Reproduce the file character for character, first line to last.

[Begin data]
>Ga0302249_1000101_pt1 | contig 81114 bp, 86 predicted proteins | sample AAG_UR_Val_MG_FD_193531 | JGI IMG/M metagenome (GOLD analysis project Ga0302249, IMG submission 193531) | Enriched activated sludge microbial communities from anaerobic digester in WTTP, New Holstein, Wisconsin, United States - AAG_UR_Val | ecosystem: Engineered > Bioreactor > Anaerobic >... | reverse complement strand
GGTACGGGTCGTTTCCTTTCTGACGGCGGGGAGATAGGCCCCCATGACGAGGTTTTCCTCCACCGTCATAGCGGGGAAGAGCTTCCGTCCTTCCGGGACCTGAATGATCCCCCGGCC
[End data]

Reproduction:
>Ga0302249_1000101_pt1 | contig 81114 bp, 86 predicted proteins | sample AAG_UR_Val_MG_FD_193531 | JGI IMG/M metagenome (GOLD analysis project Ga0302249, IMG submission 193531) | Enriched activated sludge microbial communities from anaerobic digester in WTTP, New Holstein, Wisconsin, United States - AAG_UR_Val | ecosystem: Engineered > Bioreactor > Anaerobic >... | reverse complement strand
GGTACGGGTCGTTTCCTTTCTGACGGCGGGGAGATAGGCCCCCATGACGAGGTTTTCCTCCACCGTCATAGCGGGGAAGAGCTTCCGTCCTTCCGGGACCTGAATGATCCCCCGGCC